Bristol-Myers Squibb's Motivation Behind CytomX Deal

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Bristol-Myers Squibb ( BMY ) recently extended its collaboration with U.S. biotech firm CytomX. The two companies entered the original contract in 2014 when Bristol-Myers Squibb endorsed CytomX's probody platform and made a bet on four oncology candidates. Under the new agreement, Bristol-Myers Squibb will get commercialization rights for up to 6 additional oncology targets, along with two others. So why did the company make this bet?

There are a few likely reasons behind the move for Bristol-Myers Squibb. First, some of the recent events surrounding its blockbuster drug cancer Opdivo haven't gone down well with investors, and the company has lost a significant chunk of its market value. Considering that nearly 60% of its valuation can be attributed to cancer drugs (according to our estimates), Bristol-Myers Squibb appears committed to strengthening this segment and compensating for Opdivo's shortfall. Second, there have been reports portraying Bristol-Myers Squibb as a potential acquisition target. However, the stock is trading nearly 30% below its highest value in 2016, so the company will be motivated to not sell itself cheap. Investing in somewhat promising cancer research could make it a more appealing acquisition target. CytomX's platform could meaningfully improve immuno-oncology therapies on key drug parameters - side effects and efficacy - resulting in better quality of life for cancer patients. So does this move make sense? Spending $200 million upfront is a reasonable risk to take considering that the potential rewards, as discussed above, can be significant.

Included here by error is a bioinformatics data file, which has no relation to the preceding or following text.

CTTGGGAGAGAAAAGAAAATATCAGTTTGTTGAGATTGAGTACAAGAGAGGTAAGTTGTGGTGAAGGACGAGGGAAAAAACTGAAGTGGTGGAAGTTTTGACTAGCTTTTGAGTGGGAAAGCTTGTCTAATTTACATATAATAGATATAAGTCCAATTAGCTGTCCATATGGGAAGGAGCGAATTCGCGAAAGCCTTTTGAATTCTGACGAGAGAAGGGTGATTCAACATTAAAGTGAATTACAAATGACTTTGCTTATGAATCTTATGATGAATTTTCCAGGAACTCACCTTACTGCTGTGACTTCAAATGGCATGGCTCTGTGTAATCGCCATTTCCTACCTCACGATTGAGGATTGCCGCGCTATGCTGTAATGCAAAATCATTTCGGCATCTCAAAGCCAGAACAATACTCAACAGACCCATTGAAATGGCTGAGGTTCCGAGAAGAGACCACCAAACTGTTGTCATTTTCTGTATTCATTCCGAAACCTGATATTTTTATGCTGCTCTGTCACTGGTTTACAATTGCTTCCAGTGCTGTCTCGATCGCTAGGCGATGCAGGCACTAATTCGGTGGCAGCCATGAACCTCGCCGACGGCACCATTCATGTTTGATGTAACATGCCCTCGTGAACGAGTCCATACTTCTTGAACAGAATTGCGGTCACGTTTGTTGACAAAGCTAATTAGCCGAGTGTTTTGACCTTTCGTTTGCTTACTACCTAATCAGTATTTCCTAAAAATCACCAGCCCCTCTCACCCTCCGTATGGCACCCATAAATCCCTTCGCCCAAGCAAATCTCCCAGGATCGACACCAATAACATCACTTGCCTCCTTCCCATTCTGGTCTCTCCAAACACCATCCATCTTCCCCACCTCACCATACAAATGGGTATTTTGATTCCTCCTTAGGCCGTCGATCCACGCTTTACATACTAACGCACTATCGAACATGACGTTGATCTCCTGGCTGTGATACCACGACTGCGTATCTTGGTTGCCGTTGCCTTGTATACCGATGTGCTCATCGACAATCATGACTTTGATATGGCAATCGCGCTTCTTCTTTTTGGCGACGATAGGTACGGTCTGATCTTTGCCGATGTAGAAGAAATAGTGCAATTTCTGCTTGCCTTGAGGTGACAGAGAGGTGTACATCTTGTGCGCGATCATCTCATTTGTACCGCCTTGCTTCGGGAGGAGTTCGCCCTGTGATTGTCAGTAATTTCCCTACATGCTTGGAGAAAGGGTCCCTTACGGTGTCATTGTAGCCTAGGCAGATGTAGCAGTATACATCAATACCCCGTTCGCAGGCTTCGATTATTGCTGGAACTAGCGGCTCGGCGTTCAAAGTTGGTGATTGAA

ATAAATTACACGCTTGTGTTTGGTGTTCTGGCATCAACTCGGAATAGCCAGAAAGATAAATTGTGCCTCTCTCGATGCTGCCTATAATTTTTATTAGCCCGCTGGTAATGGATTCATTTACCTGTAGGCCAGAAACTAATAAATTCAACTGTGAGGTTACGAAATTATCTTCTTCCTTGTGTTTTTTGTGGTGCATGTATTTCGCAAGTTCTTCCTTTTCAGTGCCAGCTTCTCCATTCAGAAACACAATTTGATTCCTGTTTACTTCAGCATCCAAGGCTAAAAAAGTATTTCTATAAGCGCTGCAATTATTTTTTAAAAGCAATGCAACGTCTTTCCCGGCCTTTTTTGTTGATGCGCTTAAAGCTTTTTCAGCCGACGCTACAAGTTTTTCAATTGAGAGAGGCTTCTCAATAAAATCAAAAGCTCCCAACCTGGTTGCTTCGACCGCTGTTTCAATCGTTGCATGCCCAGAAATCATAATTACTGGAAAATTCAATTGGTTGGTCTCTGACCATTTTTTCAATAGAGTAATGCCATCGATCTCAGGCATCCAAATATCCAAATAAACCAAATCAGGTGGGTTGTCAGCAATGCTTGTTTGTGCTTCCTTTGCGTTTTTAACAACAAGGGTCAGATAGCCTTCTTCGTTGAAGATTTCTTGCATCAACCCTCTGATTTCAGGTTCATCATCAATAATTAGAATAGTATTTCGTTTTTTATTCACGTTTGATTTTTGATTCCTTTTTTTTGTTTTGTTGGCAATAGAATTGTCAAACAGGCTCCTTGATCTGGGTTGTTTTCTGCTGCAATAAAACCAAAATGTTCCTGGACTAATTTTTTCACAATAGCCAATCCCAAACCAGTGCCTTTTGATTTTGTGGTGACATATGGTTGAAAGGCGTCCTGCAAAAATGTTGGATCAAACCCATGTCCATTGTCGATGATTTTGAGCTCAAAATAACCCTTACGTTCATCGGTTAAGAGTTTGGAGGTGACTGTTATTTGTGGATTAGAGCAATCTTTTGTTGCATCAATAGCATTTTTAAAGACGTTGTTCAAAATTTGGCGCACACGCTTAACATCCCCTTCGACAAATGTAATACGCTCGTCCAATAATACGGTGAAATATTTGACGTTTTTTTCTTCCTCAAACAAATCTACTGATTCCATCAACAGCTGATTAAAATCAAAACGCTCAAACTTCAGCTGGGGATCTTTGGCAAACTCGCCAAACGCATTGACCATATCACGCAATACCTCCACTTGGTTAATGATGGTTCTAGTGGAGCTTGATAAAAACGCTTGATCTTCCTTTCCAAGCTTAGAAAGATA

In essence, it is all about renewing investor confidence following the expected slowdown in Opdivo's sales growth . This slowdown can be attributed primarily to a couple of factors. First, Opdivo's Phase 3 clinical trials, which aimed to test its application in the first-line treatment of lung cancer, failed. The first such failure occurred in early August and recently, the company announced that it has stopped pursuing combination therapy involving Opdivo and Yervoy for FDA approval considering the test data. This reduces the drug's target market and expected peak sales, as first-line treatment of lung cancer is a huge market. Furthermore, as far as lung cancer is concerned, Opdivo is used in previously treated patients. This domain is expected to see greater competition from Roche and Merck in 2017.

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This article appears in: Investing , Stocks , US Markets , Investing Ideas
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